On Monday, August 9, the Waste Recovery Association, on the occasion of the publication of the 30th issue of the "Waste Management" Magazine, launched the first edition of the Online Dialogue Platforms "Waste Management in the Republic of Moldova". This event aims to sensitize people to the wide range of topics covered in the magazine, the correct information in relation to the legal framework and, of course, the possibility of real-time interaction with invited specialists or members of the association. The editorial team is motivated to spread the information presented in the quarterly writings as efficiently and interactively as possible.
The platform was designed as a tool for communication and direct development of a community of people and institutions responsible for the environment and waste management. Respectively, in the first edition, we had as guests representatives from the Movca Association, the College of Ecology, Apa Canal Moldova, the Vinum company, etc. Special guests who were also written about in magazine no. 30 told us their tangential experiences of waste management, along with the benefits and impediments in this regard.
The first topic according to the Agenda was the presentation by Mrs. Rodica Guzun, College of Ecology of a new occupational standard – Environmental protection technician, approved and carried out in coordination with the Ministry of Health, Labor and Social Protection. This is one of the steps that gives us the opportunity to modernize the entire professional training curriculum within the College of Ecology"
Mrs. Aurelia Bahnaru, continued with the presentation "Management of used tires", emphasizing "Tyres that end up as waste do not biodegrade in nature. The supposed decomposition time is around 600 years, being a constant source of pollution. Traditionally, this rubber is burned. This practice is absolutely harmful. As a result, approx. 23 dangerous chemical substances, carcinogenic compounds... We must understand that used tires represent a source of secondary matter that, through recycling or reuse, can be maintained in the national economic circuit". In summary, tires can continue their lives in other forms, causing insignificant damage to the environment.
In the Waste Management section of the magazine, there is a vast material dedicated to wine bottles and the waste resulting from their consumption. As the activity in the field of wine production and export has a considerable weight in the country's economy, people working in this field should know about the environmental damage caused by the manufacture and sale of wine bottles. In general, glass is a sustainable and 100% recyclable material, but it is not biodegradable. In Moldova, the bottle collection infrastructure is fragile and should be supported by an eco-friendly behavior of wine producers. To inform about the reuse practices of wine packaging, we invited "Vinum" estate to the Dialogue Platform "At "Vinum", we decided to collect the sold bottles. To achieve this goal, we took a marketing step: offering a discount on the next bottle of wine purchased when presenting the collected packaging." – Vladlen Ujacov, director of "Vinum" Estate.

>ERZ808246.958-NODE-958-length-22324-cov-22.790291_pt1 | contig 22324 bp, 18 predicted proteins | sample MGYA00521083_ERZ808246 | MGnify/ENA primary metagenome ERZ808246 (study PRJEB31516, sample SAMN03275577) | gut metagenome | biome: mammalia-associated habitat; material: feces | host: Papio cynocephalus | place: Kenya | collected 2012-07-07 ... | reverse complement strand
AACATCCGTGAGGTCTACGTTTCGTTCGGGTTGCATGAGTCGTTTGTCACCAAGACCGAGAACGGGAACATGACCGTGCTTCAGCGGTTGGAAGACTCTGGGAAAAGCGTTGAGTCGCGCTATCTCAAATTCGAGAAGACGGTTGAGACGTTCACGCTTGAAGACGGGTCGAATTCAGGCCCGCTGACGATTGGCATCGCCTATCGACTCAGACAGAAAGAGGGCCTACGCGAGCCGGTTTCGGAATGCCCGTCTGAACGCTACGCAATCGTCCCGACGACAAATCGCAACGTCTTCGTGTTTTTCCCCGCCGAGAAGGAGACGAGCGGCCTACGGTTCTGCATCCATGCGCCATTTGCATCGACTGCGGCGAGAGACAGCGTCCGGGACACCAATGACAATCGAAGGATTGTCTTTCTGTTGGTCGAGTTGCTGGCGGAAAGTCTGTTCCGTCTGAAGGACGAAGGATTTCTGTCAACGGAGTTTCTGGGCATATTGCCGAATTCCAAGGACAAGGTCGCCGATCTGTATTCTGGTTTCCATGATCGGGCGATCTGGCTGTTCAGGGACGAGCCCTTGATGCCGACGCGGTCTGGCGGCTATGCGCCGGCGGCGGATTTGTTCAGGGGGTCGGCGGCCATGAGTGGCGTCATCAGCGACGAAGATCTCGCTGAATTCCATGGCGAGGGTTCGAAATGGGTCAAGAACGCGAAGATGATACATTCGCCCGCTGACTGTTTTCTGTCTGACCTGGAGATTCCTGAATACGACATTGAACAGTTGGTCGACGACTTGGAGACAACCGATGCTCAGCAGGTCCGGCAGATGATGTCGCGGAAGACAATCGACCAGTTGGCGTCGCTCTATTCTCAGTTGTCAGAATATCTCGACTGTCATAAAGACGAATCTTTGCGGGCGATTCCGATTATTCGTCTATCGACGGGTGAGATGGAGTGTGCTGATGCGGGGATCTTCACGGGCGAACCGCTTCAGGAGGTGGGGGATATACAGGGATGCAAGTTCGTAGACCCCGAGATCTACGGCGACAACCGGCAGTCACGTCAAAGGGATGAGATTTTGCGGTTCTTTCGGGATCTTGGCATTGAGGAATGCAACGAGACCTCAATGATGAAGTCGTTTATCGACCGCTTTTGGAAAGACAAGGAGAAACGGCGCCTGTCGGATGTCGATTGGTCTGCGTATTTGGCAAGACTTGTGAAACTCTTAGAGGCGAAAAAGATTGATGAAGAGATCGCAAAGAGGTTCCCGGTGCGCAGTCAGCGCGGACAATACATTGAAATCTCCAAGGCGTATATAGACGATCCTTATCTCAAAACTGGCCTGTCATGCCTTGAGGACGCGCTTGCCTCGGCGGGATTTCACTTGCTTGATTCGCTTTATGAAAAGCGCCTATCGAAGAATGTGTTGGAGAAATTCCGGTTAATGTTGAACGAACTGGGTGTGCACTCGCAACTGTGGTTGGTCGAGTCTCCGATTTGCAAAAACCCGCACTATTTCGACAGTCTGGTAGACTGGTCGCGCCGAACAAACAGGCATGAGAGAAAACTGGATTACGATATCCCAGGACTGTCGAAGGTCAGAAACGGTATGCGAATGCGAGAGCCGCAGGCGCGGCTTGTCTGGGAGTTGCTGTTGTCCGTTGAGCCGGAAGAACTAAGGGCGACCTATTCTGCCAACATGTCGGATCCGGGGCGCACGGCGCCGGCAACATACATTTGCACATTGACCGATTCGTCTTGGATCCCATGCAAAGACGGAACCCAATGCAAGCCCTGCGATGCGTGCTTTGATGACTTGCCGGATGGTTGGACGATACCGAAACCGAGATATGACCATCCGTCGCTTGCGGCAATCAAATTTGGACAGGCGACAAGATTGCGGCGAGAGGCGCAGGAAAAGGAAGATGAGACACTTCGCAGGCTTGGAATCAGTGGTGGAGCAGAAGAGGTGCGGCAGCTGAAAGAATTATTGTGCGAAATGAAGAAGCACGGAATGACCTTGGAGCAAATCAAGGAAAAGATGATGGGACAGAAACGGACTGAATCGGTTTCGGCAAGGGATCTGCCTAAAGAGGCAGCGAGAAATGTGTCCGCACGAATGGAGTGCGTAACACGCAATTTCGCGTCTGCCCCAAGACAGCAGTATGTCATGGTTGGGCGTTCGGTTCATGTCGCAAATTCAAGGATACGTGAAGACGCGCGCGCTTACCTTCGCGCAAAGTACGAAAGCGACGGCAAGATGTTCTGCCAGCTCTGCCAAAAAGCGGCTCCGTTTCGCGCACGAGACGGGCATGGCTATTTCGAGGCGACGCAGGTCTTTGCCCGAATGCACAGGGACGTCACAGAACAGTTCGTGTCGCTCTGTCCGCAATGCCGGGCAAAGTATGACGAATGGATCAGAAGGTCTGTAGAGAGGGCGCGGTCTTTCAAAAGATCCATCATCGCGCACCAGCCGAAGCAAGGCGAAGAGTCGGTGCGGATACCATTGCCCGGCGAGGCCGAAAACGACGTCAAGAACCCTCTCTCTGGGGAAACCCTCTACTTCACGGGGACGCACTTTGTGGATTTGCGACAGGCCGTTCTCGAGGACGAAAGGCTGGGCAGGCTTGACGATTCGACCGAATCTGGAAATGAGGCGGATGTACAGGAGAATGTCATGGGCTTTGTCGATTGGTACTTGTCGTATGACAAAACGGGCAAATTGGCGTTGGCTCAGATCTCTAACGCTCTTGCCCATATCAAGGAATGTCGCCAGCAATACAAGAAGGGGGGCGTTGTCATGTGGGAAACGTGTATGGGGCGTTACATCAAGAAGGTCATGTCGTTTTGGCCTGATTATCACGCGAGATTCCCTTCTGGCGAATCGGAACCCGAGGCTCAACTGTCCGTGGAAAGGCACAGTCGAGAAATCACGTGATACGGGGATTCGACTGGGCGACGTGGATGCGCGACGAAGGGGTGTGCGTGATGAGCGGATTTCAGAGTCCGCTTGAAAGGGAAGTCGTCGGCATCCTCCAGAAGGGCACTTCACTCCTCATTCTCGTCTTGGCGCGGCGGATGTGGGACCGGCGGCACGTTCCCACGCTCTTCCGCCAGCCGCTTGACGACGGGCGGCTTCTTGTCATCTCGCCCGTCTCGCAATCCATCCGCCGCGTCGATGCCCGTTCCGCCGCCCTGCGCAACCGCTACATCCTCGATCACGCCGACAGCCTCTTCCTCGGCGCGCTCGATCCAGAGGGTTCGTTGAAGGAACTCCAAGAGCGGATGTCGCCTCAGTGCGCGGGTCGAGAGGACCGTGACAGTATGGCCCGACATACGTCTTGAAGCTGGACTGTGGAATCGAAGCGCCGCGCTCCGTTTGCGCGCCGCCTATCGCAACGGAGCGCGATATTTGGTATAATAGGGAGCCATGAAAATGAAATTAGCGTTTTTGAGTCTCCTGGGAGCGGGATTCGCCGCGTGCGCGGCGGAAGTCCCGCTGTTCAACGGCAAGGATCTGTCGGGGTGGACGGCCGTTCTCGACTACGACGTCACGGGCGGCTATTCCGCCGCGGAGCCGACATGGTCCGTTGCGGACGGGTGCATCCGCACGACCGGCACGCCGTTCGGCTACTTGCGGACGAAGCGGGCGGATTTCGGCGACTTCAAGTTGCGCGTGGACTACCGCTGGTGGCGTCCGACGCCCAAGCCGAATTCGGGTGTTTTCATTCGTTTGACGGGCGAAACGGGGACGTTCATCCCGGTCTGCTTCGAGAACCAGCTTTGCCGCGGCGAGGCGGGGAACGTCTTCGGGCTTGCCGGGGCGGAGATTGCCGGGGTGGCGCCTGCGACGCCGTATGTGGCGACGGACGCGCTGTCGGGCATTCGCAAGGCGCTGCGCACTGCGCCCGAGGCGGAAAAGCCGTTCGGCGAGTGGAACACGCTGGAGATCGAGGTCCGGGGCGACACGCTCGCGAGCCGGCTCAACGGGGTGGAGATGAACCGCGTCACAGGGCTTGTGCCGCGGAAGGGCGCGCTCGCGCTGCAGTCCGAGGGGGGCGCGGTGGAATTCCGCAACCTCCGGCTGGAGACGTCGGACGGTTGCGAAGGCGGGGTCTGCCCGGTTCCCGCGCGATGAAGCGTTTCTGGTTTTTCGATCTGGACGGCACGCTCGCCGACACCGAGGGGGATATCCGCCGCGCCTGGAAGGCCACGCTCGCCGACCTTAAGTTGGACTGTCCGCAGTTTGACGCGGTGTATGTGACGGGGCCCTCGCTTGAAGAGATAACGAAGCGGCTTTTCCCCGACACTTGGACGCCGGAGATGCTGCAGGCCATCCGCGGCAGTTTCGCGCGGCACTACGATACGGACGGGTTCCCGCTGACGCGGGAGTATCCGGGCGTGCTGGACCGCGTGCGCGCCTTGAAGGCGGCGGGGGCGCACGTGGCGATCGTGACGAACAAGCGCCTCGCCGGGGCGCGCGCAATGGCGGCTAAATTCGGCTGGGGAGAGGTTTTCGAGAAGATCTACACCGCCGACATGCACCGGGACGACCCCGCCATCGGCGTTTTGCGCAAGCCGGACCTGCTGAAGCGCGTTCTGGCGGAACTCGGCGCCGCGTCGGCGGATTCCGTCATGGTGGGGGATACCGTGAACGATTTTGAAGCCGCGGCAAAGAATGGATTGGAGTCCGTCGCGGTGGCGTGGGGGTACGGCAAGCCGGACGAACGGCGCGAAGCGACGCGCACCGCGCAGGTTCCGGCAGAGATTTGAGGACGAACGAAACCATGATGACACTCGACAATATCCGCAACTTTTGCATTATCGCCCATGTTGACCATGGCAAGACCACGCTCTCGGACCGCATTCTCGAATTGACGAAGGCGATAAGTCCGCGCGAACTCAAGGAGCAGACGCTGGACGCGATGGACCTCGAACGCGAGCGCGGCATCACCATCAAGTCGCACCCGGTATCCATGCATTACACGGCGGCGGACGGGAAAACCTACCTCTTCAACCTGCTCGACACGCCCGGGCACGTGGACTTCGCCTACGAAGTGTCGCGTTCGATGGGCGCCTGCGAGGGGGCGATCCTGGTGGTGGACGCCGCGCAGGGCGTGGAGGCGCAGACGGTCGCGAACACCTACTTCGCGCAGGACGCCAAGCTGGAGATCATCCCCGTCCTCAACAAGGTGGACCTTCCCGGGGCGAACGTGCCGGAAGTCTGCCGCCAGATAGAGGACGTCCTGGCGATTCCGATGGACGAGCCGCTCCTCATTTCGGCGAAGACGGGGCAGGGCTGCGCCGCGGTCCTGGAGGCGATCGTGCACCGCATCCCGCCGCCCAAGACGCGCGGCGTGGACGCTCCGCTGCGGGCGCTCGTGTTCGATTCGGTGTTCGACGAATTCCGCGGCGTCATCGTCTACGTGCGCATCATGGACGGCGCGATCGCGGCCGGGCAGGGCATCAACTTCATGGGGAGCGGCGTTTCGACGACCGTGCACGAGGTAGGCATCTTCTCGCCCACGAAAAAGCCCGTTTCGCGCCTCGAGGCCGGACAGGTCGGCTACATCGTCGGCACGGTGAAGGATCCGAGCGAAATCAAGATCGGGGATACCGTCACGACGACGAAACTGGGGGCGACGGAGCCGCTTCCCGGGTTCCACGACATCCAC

A new column left on the pages of the magazine is Extended Manufacturer's Liability. Namely, this mechanism proved to be an absolutely necessary and functional tool for the transition to a circular economy, being directly focused on application of the "polluter pays" principle, according to which whoever introduces packaging or packaged goods into the market of a country remains responsible for it until the end of the life cycle of the packaging, including the period of time after disposal.
Arcadie Rusnac, representative of Apa-Canal, reported the following about the subject of disposable hygienic products and their damage to nature and the economy: "Disposable wet wipes and other waste of that type represent a very big problem for sewerage networks, because the housing systems and pumping stations are clogged. Disposable hygienic products, including masks, clog the grills at sewage treatment plants, for example. Many citizens still consider it normal to divert everything we no longer need into the sewage system. Currently, we store this waste at the station because there is a waste management program in the enterprise. This program envisages the fermentation of sludge in methane tanks, producing biogas. We remind you that sludge is also considered waste." In general, the problem of menstrual products, wet wipes and disposable diapers remains a current one in the Republic of Moldova. As this topic is rarely talked about, many nuances regarding the risk to health and the environment remain unknown to consumers.
Live zoom event can be found here: https://fb.watch/7mt2brNBRb/